Second, tools. Terrorists think of weapons differently from conventional military thinkers. Say I gave you a cargo plane, what would you make of it? If you were a seasoned military officer, you would say that the plane is a weapons deliverance system. A terrorist would say, “It’s a weapon. We can fly it into buildings,” Given terrorists work on a limited budget, their tools of terror tend to be everyday objects that you would not expect to be used to kill people. The Internet and social media have also been added to the tech-savvy terrorists’ arsenal.
On that note, it would help to think about the following: we are obsessed with technological development and modernization of arms. Yet more terrorists are killing American soldiers with homemade IEDs. Is technological development really what we need to counter the terrorist threat?
Third, tactics. Terrorists are becoming more and more decentralized. Anyone now can gun down civilians in the name of ISIS. All they need is to pledge allegiance (baiat) to the cause. They don’t need to report to the higher-ups about their specific plan; bomb now, then the brass will claim it in the name of ISIS. This decentralization allows them to move more freely than ever and all it does is burden law enforcement. The change in tactics is also related to the rise of social media as the preferred medium for terrorists to organize.
Fourth, targets. Terrorists are increasingly targeting “soft targets”, such as concerts, malls, and even eateries. However, Abrahms has pointed out that most of the time, targeting civilians does not work in furthering political aims. The reasons being, attacking civilians is often perceived as a direct attack on the values held by a society, which people are often more reluctant to concede to. Abrahms found that when terrorists attack political targets, such as the state’s military, they were more likely to succeed in their demands. However, the nature of the demands conceded was also mostly limited to tangible items, such as territory. It was never the case that a state would give up its form of government to terrorists. Knowing this, why are more and more terrorists targeting “soft”, civilian targets?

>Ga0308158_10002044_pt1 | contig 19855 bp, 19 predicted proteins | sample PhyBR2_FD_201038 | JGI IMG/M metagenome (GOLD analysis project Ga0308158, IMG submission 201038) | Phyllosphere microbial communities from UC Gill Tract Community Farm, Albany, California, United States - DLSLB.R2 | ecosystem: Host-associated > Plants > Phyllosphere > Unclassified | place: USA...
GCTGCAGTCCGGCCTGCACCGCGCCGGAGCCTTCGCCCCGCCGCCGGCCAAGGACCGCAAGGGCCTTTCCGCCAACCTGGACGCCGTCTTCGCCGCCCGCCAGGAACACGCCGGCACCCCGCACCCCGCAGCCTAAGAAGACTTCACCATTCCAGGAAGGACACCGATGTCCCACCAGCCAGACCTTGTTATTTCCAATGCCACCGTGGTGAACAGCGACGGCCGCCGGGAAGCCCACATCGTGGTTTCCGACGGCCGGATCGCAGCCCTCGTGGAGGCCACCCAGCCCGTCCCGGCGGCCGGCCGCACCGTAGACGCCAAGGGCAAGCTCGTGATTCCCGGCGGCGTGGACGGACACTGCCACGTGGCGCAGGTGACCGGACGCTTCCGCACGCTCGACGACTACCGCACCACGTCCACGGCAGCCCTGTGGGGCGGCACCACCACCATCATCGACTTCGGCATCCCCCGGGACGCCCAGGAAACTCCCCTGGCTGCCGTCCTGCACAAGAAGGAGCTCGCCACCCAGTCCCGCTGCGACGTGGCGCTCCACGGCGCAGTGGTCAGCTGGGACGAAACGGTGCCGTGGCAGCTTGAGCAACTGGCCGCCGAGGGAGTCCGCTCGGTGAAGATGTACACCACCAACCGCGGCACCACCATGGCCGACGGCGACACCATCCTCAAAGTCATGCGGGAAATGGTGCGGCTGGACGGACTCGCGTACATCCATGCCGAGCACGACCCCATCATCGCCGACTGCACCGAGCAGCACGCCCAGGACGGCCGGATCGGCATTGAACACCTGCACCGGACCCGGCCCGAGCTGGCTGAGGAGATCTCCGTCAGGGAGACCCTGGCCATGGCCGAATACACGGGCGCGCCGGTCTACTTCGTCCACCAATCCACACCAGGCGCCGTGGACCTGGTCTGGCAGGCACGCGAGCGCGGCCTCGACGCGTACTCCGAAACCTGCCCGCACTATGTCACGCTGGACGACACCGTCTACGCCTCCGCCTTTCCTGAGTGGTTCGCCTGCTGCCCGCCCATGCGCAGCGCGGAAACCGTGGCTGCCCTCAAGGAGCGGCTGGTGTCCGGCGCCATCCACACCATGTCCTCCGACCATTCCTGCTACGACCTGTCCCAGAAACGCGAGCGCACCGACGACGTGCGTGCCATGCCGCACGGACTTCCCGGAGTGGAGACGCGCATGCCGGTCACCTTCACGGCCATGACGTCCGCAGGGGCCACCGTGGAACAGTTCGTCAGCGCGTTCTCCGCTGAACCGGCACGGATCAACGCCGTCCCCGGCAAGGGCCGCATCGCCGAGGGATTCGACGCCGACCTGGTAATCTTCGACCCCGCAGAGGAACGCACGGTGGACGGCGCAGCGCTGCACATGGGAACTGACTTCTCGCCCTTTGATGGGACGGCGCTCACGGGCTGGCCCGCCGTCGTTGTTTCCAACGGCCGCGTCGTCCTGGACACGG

Knowing this, why are more and more terrorists targeting “soft”, civilian targets? Is it just to incite an atmosphere of chaos? Is chaos their endgame? Maybe chaos is just a conducive environment for the terrorist. With people preoccupied with their security, especially with the terrorist threat being magnified by 24/7 media coverage, terrorists will have come one more step closer to realizing pure terror. However, this approach would also constrain them. When security gets beefed up, there be little room to maneuver for terrorists. So, why bother attacking low-level civilian targets?
Security or liberty?
Which brings me to my next point: the trade-off between security and privacy. Should our civil liberties be curtailed for the greater good? If so, how much liberty are we willing to trade with security? Furthermore, we also need to consider the effectiveness pf the “security-liberty tradeoff”. Some practices, like when you have to go through TSA, have been proven to not work as effectively as planned. Or when the government wants to add more security cameras on the street or other modes of surveillance. Think of Person of Interest.
Ironically, the security measures meant to keep us safe might be the ones making us more unsafe than ever. But not from terrorists; from our own governments.
So, are we safe?
I admit, I came out of the talk with much more questions than answers. I don’t know if that’s a good thing or not, but certainly, the talk did allow me to rethink the issue of terrorism from many dimensions, from the (non) state to the individual level. It also made me think about the effectiveness of the methods that we have right now. Our methods evolve slowly, reacting to the terrorists; whereas the terrorists tend to evolve rapidly. Surely, that means more work for academics, practitioners, the cops and counter-terrorists on the street, and for the individual.
Picture credit: Channel NewsAsia